Just imagine how easy it would have been for Jesus to come to simply impress people. When he walked this earth he could reveal truths of wisdom and prophecy like none before him. As the Son of God he would walk on water, walk through crowds, and turn stone to bread. He could have made himself look awesome. But when he walked this earth he never used his divine power and glory for such purpose. In fact, you often see him telling those he heals and those he helps to not tell others about it. His miracles were all for the benefit of others. When he did his first miracle none of the wedding guests knew what he had done. And when he walked on water it wasn’t when he was teaching the crowds. It was only to teach his fearful disciples who were stuck rowing in the dark, “Do not be afraid.” He calmed the storm to calm the panic in his disciples.  When he did do a miracle in public it was never simply to receive praise, but to heal, help, and show people why he came. He fed the 5000 because they needed it, not because he needed them to make him into a king.

Though being in very nature God, grasping after greatness was not his goal. His goal was to win salvation by taking on the sin of a boastful human race. In greatest humility he hung in shame. He did that to die the death that we all deserved for wanting to be first and greatest. He faced the hellfire that you and I and all this boastful world should have faced. He did the most impressive act in history through humility. And when he rose back from death he didn’t do it to terrify his foes or shame his doubting disciples. He did it to proclaim, “peace be with you. Your sins are forgiven. Now share this good news.”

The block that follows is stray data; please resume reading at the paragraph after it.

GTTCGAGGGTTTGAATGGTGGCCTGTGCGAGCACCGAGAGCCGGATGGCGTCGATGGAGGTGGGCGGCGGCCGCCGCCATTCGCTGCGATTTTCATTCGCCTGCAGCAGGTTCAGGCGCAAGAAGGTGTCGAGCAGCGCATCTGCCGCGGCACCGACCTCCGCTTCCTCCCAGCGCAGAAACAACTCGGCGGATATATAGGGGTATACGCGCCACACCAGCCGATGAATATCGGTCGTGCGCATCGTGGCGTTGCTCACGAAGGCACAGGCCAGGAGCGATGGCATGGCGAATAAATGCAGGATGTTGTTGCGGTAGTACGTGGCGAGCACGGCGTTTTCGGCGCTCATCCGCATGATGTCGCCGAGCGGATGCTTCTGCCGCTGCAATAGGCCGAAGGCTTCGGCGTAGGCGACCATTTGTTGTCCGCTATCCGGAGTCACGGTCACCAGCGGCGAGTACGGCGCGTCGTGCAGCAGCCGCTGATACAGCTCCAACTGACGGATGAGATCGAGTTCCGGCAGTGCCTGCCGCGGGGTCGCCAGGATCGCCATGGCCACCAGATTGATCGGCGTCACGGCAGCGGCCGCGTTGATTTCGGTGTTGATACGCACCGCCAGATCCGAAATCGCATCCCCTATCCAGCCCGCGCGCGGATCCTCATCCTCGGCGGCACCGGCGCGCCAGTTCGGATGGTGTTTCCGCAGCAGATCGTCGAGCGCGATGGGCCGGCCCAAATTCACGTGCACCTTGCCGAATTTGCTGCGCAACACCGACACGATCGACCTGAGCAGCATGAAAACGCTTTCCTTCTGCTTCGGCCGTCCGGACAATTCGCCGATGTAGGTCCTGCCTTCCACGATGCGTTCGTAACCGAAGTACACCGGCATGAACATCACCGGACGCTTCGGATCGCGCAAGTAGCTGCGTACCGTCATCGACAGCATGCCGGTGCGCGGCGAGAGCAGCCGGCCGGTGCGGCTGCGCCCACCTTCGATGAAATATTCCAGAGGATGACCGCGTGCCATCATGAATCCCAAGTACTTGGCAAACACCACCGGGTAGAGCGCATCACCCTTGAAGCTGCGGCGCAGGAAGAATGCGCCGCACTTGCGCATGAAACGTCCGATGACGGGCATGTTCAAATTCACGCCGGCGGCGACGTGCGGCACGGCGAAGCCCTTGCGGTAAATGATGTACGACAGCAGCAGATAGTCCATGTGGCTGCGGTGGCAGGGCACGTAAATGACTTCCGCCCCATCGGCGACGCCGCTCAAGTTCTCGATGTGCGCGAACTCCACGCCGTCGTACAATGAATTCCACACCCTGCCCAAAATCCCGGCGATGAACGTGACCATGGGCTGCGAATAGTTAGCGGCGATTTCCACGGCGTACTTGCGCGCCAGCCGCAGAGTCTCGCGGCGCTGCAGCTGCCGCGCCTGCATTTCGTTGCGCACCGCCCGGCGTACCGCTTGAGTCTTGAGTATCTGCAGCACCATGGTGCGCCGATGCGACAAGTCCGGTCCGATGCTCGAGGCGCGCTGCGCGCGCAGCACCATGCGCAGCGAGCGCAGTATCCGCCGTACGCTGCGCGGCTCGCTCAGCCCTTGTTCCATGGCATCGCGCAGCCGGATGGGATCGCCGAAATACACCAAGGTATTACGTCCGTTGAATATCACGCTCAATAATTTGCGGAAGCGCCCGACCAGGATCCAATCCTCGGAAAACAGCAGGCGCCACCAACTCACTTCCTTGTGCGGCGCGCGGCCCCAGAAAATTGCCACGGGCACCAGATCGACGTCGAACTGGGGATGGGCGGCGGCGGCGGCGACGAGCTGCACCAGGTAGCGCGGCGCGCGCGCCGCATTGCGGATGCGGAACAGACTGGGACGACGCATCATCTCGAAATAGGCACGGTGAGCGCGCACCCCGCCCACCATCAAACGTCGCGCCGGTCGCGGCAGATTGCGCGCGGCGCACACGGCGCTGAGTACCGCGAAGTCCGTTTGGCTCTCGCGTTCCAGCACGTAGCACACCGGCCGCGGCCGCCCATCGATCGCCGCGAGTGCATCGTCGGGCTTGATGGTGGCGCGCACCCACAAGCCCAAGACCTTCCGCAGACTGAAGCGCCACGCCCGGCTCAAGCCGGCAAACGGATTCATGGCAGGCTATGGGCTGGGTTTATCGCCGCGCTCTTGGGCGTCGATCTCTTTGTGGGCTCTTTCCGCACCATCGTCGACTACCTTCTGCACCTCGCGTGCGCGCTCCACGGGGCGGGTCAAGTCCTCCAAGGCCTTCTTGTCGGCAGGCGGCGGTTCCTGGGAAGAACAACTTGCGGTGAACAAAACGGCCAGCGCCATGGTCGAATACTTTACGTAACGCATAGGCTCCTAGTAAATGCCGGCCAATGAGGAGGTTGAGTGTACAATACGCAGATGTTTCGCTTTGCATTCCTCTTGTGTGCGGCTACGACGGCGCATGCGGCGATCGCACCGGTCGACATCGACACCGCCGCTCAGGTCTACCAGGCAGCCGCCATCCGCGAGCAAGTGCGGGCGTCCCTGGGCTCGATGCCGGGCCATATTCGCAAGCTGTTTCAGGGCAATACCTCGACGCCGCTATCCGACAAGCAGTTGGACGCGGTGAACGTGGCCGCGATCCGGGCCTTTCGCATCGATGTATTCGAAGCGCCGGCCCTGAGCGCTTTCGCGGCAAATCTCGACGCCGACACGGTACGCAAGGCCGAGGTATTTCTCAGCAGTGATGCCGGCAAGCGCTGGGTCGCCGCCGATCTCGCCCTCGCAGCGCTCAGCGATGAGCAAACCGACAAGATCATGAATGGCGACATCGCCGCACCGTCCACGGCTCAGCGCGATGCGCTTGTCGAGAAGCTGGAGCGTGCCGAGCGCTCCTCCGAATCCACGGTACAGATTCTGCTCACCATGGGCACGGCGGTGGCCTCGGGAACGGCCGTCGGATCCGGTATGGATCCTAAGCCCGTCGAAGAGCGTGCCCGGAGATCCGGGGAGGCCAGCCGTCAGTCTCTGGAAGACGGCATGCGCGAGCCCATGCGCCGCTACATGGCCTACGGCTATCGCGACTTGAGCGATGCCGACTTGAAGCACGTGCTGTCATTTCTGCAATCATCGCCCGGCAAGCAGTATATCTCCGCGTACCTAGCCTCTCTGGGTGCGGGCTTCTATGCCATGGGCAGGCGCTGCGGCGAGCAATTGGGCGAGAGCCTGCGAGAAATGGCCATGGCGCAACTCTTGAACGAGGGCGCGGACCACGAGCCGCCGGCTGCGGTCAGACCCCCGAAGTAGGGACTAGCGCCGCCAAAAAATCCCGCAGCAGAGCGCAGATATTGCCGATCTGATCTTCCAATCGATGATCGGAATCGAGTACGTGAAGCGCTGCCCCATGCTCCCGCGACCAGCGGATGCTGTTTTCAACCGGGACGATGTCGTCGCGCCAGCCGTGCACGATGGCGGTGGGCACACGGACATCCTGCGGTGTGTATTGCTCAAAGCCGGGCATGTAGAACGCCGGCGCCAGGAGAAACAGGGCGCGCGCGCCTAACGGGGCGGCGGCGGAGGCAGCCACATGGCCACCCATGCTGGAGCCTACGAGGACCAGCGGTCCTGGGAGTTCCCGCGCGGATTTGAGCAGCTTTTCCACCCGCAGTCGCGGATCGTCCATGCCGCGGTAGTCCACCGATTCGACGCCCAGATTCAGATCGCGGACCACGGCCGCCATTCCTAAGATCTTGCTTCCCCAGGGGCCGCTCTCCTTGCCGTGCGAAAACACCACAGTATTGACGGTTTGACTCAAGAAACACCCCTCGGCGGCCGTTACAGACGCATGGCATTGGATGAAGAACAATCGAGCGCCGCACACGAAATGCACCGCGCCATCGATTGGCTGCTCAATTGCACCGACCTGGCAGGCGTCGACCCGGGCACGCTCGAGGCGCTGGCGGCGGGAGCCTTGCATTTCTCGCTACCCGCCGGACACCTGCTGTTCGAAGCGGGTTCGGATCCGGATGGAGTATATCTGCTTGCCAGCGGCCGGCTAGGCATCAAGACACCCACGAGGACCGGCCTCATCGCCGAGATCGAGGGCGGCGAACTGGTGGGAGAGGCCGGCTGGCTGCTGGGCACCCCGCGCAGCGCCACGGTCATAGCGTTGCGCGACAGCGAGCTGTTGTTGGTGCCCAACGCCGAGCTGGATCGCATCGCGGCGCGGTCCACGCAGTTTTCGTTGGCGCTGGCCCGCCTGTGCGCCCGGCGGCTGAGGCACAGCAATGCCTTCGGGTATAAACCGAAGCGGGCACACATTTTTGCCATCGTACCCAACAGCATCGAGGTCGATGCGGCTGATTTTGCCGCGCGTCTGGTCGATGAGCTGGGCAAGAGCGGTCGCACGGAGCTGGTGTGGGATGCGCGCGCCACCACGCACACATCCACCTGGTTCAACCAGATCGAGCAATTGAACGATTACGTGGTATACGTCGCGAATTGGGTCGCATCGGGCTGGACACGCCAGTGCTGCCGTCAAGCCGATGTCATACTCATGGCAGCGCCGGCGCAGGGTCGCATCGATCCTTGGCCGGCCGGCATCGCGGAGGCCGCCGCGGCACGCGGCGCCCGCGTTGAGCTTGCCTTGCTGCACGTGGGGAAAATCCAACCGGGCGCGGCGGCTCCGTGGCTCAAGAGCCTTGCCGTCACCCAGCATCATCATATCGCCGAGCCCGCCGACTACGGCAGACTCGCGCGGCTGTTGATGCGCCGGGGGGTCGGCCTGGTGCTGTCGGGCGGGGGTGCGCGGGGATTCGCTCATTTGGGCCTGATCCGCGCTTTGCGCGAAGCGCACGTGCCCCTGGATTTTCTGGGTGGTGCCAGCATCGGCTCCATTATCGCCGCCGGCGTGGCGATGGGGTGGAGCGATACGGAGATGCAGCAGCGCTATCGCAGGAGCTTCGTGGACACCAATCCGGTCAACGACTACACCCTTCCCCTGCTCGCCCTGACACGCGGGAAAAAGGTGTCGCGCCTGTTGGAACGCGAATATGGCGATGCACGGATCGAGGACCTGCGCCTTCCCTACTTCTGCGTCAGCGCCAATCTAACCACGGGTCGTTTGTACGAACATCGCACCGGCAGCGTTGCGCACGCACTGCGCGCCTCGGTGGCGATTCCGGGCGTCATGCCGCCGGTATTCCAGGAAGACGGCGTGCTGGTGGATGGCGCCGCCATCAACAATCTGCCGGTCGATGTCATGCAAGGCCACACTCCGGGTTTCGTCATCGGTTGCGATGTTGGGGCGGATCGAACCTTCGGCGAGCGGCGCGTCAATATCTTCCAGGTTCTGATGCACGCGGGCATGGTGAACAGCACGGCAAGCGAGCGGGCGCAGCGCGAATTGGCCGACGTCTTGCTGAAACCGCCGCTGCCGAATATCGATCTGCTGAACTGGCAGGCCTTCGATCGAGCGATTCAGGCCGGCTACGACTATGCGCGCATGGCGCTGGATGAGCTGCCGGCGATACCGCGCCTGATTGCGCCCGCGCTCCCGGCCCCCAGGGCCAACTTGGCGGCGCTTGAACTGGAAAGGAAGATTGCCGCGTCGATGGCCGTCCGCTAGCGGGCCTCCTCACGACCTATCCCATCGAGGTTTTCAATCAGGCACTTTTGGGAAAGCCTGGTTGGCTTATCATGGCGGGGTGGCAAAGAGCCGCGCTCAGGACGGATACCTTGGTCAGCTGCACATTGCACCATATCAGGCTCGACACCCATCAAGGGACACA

That same Jesus now sends out his Spirit to pour out gifts on his people. He now calls on his disciples to use their gifts with a good purpose. We use our gifts to point to the one who lived and died and rose again to save us. Our living Jesus continues to shower us with his gifts for this good purpose. Gifts, you see, arent’ bad. Not at all. They are a blessing. Paul isn’t saying speaking in tongues is bad. In fact he mentions he is thankful that he has the gift of speaking in tongues. But the setting and circumstances change how he views such a gift. “in the church… I would rather…” We are gathered together as a body of believers. The first test for everything we do as a church needs to be, “Will this build up others in faith?”